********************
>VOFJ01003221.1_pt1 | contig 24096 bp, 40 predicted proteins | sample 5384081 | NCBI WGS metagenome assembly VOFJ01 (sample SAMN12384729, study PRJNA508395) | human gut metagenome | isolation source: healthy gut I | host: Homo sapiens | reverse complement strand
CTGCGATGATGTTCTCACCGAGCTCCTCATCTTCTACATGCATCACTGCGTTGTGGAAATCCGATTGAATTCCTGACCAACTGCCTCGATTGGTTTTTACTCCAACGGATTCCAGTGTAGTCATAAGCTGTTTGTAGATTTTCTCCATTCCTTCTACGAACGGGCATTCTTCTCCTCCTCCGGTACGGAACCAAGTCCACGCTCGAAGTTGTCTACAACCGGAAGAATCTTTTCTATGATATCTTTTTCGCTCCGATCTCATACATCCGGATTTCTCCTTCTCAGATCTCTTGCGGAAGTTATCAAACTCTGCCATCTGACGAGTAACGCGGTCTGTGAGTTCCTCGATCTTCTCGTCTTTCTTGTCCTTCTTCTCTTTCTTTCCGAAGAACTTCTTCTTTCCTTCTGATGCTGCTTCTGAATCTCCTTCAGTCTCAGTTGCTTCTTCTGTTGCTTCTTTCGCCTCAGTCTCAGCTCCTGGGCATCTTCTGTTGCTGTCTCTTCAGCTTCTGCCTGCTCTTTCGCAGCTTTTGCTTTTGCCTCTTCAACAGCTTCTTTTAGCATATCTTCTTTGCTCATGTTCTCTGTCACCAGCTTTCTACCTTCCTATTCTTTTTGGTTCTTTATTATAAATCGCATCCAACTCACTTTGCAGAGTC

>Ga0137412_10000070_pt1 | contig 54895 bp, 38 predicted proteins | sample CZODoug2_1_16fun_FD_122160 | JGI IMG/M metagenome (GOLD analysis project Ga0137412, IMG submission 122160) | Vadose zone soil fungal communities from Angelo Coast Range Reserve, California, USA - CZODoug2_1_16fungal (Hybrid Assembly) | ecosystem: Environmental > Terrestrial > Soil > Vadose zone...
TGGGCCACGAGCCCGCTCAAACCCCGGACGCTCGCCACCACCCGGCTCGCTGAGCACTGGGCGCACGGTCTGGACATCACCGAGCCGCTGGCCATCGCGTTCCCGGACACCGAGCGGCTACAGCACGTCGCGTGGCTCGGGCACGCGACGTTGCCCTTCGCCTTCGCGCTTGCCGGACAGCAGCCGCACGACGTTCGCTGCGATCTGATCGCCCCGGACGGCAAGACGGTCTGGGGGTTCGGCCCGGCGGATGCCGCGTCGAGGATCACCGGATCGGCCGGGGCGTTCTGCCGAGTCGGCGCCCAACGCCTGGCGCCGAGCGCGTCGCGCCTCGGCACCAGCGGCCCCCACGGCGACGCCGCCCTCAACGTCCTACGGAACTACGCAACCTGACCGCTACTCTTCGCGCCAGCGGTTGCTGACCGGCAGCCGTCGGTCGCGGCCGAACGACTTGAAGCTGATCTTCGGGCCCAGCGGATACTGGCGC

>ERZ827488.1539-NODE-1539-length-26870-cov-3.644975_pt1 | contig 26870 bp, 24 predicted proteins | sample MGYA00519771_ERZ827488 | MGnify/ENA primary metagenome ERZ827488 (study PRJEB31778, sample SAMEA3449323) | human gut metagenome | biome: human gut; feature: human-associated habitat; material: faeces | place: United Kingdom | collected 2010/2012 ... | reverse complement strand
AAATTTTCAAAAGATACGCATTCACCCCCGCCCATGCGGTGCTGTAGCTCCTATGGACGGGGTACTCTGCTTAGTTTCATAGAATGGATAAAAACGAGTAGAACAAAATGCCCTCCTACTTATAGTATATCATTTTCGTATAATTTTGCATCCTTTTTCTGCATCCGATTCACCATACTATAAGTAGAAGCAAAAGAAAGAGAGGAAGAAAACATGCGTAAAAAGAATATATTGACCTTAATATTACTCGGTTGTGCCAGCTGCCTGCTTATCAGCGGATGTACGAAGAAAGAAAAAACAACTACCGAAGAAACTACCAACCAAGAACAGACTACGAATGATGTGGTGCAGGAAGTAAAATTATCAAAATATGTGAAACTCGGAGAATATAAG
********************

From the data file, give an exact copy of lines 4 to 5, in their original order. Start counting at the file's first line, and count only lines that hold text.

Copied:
TGGGCCACGAGCCCGCTCAAACCCCGGACGCTCGCCACCACCCGGCTCGCTGAGCACTGGGCGCACGGTCTGGACATCACCGAGCCGCTGGCCATCGCGTTCCCGGACACCGAGCGGCTACAGCACGTCGCGTGGCTCGGGCACGCGACGTTGCCCTTCGCCTTCGCGCTTGCCGGACAGCAGCCGCACGACGTTCGCTGCGATCTGATCGCCCCGGACGGCAAGACGGTCTGGGGGTTCGGCCCGGCGGATGCCGCGTCGAGGATCACCGGATCGGCCGGGGCGTTCTGCCGAGTCGGCGCCCAACGCCTGGCGCCGAGCGCGTCGCGCCTCGGCACCAGCGGCCCCCACGGCGACGCCGCCCTCAACGTCCTACGGAACTACGCAACCTGACCGCTACTCTTCGCGCCAGCGGTTGCTGACCGGCAGCCGTCGGTCGCGGCCGAACGACTTGAAGCTGATCTTCGGGCCCAGCGGATACTGGCGC

>ERZ827488.1539-NODE-1539-length-26870-cov-3.644975_pt1 | contig 26870 bp, 24 predicted proteins | sample MGYA00519771_ERZ827488 | MGnify/ENA primary metagenome ERZ827488 (study PRJEB31778, sample SAMEA3449323) | human gut metagenome | biome: human gut; feature: human-associated habitat; material: faeces | place: United Kingdom | collected 2010/2012 ... | reverse complement strand